Tuesday, July 12, 2011

PlayStation Pass? No Thanks

Sony unveiled their latest set of nonsense on Thursday, citing the recent PlayStation cracking wave and the endeavors of Lulzsec as justification for ripping off their customers yet again. This time, however, instead of asking the unfortunate photographers who employ the use of their cameras to by Sony-specific memory cards, they're asking anybody who plays video games to play online using a special code that unlocks online multiplayer for a specific game for your console only.

This is probably also Sony's answer to GameStop, which has been called a blasphemous stain on the entire industry for some time, due in large part to the fact that developers and publishers receive no profit from resale. Not like the entertainment industry hasn't been doing this for years.

Books now come with digitized lighters that detect when you intend on trading them in.
The special code that makes Left 4 Dead worth owning will come packaged with the game, so you don't really have to worry about that if you're buying it new. If you've decided to buy the game from Amazon, eBay, GameStop, or your father's brother's nephew's cousin's former roommate, you'll have to shell out an additional ten bucks to $ony themselves if you want the access code to play the game online. There's no word yet on how they'll handle this, but my bet is that it's going to involve a lot of waiting. They could at least put the codes on PSN and pop up when you put the game in.

It's really not too big of a deal. Games that don't have a solid offline campaign really aren't worth the money, with a few special exceptions, and Sony has said that the Pass system will only affect online play. The real bug here is that games these days are ten dollars more than what they were five years ago, and fifty dollars was already a heft sum of money to be shelling out for a few pixels and a light gun. If you want to play online, and you happened to buy the game from a retailer who follows a "test first" policy (or GameStop, who seems to think they can open brand new games, shove stickers all over the inserts, and scratch the disc shoving it into a sleeve) then you're now seventy dollars out for just one game.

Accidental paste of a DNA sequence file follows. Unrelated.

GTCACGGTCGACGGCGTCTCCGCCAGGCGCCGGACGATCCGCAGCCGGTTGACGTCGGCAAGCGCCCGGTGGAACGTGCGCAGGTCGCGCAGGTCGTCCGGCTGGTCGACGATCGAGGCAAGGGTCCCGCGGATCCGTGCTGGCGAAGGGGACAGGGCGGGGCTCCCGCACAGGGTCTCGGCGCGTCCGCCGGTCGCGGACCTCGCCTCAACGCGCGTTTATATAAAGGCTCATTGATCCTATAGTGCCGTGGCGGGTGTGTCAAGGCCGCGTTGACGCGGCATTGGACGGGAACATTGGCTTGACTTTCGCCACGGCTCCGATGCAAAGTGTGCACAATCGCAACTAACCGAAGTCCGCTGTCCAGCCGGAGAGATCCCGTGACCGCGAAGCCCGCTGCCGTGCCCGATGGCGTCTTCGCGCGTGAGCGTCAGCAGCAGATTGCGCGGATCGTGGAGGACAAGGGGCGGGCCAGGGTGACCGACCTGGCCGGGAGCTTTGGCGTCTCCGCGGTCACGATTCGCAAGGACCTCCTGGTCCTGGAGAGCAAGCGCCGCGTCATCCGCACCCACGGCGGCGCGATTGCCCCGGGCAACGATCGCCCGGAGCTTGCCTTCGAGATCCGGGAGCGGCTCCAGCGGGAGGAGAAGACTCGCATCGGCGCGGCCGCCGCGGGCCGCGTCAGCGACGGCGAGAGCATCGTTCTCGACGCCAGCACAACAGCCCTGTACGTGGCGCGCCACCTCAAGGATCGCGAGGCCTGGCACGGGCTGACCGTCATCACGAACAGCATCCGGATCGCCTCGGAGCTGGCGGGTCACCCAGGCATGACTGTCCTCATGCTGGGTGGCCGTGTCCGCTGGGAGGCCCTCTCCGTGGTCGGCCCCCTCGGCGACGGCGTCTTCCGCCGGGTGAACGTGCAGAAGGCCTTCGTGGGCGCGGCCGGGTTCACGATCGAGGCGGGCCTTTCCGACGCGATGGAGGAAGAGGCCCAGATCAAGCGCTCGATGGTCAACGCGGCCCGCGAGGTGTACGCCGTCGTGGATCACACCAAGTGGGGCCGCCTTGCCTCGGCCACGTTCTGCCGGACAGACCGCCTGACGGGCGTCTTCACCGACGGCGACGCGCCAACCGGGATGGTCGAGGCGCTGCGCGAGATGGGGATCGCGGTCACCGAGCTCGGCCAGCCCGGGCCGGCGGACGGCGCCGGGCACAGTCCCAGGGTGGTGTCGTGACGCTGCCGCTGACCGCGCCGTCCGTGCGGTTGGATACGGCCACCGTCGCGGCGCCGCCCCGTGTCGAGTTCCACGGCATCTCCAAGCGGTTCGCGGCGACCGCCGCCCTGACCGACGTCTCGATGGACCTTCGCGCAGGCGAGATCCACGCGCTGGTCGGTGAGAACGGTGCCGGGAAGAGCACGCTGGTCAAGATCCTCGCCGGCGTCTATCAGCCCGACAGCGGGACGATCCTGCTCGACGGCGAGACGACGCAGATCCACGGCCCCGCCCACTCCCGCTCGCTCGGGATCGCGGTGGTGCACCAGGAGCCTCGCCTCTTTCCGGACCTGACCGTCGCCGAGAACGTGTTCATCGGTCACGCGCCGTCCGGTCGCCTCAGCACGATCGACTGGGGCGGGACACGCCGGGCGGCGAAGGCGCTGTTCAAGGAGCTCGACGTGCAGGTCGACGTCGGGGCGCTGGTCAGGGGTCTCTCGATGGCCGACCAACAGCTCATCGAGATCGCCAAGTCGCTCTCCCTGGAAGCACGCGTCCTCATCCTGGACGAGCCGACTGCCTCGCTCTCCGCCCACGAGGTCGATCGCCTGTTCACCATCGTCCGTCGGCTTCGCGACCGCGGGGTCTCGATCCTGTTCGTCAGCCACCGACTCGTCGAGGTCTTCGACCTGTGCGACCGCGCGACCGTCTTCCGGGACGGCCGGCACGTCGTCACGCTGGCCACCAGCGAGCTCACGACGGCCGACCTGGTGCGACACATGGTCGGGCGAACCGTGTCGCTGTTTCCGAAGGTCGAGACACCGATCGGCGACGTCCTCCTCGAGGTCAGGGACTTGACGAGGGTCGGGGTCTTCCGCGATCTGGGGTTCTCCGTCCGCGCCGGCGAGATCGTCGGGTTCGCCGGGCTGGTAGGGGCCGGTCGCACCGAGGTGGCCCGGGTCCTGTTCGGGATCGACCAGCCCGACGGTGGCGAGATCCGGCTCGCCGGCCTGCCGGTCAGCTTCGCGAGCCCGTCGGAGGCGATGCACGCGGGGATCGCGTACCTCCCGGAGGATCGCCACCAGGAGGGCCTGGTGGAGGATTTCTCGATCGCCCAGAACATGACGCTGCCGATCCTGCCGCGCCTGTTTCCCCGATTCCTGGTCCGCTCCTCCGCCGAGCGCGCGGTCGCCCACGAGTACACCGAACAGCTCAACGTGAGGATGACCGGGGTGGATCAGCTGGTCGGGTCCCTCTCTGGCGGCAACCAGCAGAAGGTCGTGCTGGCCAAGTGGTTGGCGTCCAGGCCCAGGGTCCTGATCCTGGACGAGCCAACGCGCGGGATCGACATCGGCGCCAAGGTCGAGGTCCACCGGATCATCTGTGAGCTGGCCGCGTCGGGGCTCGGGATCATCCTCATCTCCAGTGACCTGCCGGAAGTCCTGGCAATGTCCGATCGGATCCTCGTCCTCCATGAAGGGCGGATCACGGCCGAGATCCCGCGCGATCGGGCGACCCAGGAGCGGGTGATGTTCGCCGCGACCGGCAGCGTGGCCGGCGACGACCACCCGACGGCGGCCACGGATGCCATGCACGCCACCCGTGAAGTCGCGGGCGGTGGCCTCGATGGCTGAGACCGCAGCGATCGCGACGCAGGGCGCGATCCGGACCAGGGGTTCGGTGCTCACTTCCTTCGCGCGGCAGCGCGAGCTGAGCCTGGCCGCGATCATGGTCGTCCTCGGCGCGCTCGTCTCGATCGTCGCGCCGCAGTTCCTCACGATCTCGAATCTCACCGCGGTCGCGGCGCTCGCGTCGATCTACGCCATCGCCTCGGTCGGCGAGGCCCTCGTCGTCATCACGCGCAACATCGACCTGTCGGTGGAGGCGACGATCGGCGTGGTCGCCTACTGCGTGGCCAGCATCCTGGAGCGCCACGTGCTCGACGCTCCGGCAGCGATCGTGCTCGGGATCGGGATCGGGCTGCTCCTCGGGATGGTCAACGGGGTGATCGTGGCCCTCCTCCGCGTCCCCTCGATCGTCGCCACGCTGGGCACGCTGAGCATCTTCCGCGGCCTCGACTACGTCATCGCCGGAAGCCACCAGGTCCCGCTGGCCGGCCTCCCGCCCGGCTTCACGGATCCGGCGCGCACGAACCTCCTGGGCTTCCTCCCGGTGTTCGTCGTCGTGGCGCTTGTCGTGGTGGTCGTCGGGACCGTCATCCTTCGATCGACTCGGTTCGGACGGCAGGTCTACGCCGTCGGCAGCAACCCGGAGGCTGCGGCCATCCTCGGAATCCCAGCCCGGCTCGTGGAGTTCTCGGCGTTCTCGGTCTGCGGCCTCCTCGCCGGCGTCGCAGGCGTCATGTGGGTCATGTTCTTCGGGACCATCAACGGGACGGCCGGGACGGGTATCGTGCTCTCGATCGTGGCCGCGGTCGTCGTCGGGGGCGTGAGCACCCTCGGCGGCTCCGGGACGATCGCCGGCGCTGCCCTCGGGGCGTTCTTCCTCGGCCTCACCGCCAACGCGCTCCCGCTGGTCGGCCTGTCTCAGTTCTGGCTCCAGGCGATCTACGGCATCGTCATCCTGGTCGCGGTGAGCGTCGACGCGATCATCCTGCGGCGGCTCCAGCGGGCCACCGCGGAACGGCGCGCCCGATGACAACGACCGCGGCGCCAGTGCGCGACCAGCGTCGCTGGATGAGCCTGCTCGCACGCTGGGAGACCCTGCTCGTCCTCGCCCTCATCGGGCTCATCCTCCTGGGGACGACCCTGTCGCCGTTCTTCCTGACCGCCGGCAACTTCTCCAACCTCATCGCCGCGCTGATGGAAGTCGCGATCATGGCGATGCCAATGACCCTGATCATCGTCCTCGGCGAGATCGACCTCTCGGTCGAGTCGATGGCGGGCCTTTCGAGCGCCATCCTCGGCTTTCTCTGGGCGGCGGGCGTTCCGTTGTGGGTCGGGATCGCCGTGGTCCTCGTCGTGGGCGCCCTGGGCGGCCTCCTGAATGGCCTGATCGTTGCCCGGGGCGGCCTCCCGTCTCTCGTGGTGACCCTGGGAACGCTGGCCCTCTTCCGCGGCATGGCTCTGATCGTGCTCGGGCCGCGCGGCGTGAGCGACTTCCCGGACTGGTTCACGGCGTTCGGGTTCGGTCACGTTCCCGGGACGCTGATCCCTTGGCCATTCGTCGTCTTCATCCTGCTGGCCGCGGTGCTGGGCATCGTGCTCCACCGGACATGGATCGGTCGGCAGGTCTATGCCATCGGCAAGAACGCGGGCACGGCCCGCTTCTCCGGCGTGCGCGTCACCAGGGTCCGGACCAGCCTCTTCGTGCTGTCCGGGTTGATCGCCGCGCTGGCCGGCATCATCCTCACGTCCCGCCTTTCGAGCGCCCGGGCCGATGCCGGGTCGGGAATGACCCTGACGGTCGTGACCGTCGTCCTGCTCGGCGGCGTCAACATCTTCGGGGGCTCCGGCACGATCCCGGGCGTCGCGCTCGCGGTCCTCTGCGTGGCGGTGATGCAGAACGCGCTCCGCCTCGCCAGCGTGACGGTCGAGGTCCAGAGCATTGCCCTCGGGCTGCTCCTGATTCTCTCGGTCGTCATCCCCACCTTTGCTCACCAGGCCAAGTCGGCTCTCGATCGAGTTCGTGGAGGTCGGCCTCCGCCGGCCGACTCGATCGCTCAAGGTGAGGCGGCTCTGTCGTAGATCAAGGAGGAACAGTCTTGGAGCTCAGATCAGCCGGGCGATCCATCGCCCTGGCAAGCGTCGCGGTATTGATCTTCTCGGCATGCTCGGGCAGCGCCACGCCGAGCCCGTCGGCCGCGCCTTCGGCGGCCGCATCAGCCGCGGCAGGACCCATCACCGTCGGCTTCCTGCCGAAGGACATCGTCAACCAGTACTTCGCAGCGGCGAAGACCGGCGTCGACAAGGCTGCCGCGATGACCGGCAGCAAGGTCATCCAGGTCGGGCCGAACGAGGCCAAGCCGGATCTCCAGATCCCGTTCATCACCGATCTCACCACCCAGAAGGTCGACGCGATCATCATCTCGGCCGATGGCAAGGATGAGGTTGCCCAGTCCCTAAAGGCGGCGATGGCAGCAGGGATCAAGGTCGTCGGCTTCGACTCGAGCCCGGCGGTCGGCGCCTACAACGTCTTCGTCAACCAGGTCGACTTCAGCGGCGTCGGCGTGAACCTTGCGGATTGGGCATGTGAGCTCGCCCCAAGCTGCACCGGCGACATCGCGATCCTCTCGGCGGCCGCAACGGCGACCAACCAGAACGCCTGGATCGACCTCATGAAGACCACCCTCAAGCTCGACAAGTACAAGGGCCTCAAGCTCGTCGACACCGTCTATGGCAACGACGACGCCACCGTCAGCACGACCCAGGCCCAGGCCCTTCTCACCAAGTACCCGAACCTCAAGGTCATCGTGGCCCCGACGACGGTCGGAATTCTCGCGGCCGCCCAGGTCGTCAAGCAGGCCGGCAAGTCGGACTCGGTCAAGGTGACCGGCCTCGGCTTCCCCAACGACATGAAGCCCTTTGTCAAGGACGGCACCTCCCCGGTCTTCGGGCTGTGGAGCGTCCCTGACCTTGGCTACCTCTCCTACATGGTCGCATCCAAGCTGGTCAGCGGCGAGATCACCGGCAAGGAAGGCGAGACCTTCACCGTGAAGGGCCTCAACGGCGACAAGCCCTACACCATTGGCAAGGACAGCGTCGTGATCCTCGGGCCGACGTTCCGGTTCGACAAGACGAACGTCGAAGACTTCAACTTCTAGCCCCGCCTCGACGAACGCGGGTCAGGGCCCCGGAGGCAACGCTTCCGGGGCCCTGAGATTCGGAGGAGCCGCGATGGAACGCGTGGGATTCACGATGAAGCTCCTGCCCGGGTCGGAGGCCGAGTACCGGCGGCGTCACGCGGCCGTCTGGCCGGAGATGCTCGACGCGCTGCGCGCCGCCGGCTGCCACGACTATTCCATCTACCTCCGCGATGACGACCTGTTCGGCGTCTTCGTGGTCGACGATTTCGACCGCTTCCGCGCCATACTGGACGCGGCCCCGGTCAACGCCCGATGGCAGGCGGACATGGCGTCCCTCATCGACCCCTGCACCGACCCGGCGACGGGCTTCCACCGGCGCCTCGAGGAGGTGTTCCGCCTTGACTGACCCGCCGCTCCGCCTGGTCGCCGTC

Probably even more important than any of that, however, is that this whole "pass" system is going to throw a knife in one of the oldest and most sacred traditions of video games: letting your best friend borrow your shit. Growing up, swapping games was probably one of the greatest things in the world. I mean, me and my buddy always swapped the same two games: my Chip 'n' Dale Rescue Rangers for his Donkey Kong Classics. These two games were both on the NES, for those of you too young to know what I'm talking about. It was great knowing you were playing a game that was wrapped tightly by trust and camraderie. There was also the excitement of meeting on the playground the next down and swapping secrets you discovered that the game's actual owner didn't know about, like how to stop the water from flowing in the pub.

Yeah, I couldn't figure this out...
Granted, I'm jumping the gun a little bit because Sony hasn't told us exactly how this system is going to work, and I'm sure they probably haven't ironed it all out yet themselves. However, if the system works as they're pitching it now, it could be the worst thing to happen to gaming since, I dunno, since E.T.. What do you guys think?

1 comment:

  1. i can't but feeling using a game that's unavailable on ps3 (left 4 dead) to get your point across is kind of a silly thing to do